- Low vision users: users who have low vision tend to use a screen readers, screen magnification software or windows high contrast mode. Just imagine how easy it will be for a low vision user to access your content wrapped inside an infinite scroll? Being a low vision user a long time ago I can say with little certainly that it is impossible for me to use infinite scroll because as a low vision person I tend to use mouse with screen magnification. My hand & eye are in continuous coordination all the time & since my screen is magnified upto 6x times it was a continuous stress on my eye to find the right content . just imagine if I have to scroll couple of time to find the right content inside a infinite scroll… it will be very stressful on my eyes & my cognitive ability too.
- Cognitive users: There are various cognitive user groups like Dislexia, ADHD, Short termmemory loss etc & the only problem I see is that we tend to think vvery less about them before working on a design pattern. I am not sure what all problems they might face specifically about content inside a infinite scroll but rest assured that these user groups will have a say in it if you ask them about this design pattern.
- Able body users: yes yes… why tjust talk about people with disabilities when it comes to this design pattern… I have personally seen able body people struggling to understand & use infinite scroll… the assumption that all my users are able bodies & they will know how to use my new design pattern is a myth. So before you implement the design pattern work on your user stories & do some usability studies. You can read more on why infinite scroll is bad here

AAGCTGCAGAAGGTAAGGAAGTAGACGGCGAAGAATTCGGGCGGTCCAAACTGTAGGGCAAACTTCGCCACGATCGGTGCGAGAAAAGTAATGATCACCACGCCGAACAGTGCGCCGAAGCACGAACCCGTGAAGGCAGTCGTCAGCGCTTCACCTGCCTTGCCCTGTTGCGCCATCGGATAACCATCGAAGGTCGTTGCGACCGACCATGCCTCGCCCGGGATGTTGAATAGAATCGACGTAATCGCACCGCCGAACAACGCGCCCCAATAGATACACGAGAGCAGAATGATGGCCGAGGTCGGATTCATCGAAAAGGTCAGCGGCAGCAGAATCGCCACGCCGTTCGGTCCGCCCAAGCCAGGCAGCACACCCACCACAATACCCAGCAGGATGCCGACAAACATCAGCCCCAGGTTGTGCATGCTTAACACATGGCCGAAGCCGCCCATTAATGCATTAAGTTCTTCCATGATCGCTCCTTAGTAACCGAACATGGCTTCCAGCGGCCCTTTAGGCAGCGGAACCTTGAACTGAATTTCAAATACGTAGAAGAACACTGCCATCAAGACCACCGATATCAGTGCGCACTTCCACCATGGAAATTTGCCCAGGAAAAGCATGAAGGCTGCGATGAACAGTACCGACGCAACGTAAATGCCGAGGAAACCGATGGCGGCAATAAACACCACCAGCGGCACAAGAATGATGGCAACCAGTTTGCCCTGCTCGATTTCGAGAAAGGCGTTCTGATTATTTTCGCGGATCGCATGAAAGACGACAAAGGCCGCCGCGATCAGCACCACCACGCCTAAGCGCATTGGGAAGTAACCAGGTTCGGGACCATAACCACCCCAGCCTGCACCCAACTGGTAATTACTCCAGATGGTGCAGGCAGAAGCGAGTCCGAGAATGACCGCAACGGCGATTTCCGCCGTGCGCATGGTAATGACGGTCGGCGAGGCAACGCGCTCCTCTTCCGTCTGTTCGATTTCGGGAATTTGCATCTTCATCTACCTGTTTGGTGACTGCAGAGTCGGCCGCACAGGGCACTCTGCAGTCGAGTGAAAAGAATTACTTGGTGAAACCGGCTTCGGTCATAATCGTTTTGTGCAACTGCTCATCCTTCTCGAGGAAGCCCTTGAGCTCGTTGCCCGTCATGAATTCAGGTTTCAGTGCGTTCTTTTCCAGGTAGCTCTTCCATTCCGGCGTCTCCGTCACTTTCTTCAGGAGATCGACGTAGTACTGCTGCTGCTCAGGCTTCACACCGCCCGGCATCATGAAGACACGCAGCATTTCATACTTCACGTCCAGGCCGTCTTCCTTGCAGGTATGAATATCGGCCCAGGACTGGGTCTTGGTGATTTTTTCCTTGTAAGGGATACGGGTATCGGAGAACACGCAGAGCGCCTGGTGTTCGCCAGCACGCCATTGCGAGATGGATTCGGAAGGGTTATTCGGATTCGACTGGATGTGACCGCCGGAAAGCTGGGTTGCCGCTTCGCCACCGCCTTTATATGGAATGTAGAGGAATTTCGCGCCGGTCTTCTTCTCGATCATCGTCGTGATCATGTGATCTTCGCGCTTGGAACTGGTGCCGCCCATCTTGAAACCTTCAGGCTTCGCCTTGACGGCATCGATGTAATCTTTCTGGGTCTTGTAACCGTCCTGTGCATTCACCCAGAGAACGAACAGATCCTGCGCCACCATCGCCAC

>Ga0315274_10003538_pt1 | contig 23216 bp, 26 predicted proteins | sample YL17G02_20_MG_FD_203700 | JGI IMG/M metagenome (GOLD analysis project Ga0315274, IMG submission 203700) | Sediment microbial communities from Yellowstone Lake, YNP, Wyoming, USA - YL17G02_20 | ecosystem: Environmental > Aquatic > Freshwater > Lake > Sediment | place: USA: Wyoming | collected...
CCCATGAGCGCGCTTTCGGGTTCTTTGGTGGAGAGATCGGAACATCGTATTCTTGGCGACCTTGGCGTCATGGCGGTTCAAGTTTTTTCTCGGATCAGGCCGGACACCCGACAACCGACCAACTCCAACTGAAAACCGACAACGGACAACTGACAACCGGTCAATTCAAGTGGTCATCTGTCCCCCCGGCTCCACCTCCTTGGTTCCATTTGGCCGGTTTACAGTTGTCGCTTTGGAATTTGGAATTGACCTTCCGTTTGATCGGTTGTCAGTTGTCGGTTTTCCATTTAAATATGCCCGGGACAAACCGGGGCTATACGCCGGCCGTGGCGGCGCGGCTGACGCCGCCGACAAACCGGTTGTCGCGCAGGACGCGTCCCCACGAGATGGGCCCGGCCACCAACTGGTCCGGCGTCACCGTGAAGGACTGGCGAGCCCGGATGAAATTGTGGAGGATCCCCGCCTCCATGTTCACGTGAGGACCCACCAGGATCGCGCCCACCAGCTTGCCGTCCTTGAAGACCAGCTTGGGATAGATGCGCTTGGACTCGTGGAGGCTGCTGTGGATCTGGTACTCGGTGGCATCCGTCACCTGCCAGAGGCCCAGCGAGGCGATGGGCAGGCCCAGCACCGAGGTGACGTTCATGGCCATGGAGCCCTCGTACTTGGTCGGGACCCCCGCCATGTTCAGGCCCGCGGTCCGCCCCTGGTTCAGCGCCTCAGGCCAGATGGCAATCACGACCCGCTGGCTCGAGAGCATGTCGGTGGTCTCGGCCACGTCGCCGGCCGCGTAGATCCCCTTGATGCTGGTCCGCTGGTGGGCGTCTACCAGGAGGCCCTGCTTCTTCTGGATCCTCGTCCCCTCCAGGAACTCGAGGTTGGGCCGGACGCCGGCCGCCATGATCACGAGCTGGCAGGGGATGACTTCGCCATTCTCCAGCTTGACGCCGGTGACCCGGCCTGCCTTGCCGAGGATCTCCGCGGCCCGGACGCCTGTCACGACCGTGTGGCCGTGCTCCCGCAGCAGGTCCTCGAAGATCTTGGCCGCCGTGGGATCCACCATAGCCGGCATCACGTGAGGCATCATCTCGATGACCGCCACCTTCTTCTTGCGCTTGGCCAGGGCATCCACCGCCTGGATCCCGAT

Short-fall of Role=”feed”
Now that we discussed few pitfalls of infinite scroll let’s also the address of building a design pattern for an infinite scroll that can address most or all of the user group needs.
The role=feed specification just address the needs of screen reader users who browse the web in browse/reading mode of the screen reader. And the design pattern “Feed Example by WAI-ARIA Authoring Practices” does not yet have ARIA Practices Task Force consensus. But this is not stopping businesses from adopting the usage of role=feed on the infinite scroll & they are not aware that a lot of user-groups are still left out who can cause legal trouble with regard to the inaccessibility of content.
The ARIA specification & design pattern needs bit of evolving with regard to role=feed & must cover most of the user groups to avoid any law suit if a APP or website decides to take the path of implementing infinite scroll.
Re-imagining infinite Scroll
If I have to reimagine & design a infinite scroll that will help all the user-groups that we discussed above then I would follow this design pattern,
- Put a switch control that a user can toggle on/off the infinite scroll even before interacting with infinite scroll content.
- Ideally the switch control can be placed before the role=feed & can be made visible when it receives keyboard focus.
- load more or pagination links must appear once the infinite scroll is switched-off so that user has the luxury of navigating the content at leasure.
The design pattern discussed above might not be perfect but it would be a great start to include the user groups that are left behind & with time it will evolve with web.
Embrace of technological innovations for business sake is not evil. But while doing so, we need to pause and think whether such innovations are paving way for everyone to access our business solutions. In this journey, it is not only the ARIA working group, or the designers or just the leaders who would drive the inclusive digital business experience. But it is a cross-functional work that has to again and again reinforce that one size doesn’t fit all. Infinite Scrolling is one such innovation which with right mixture of rethinking and empathetic redesign would propel more digital innovation and inclusivity.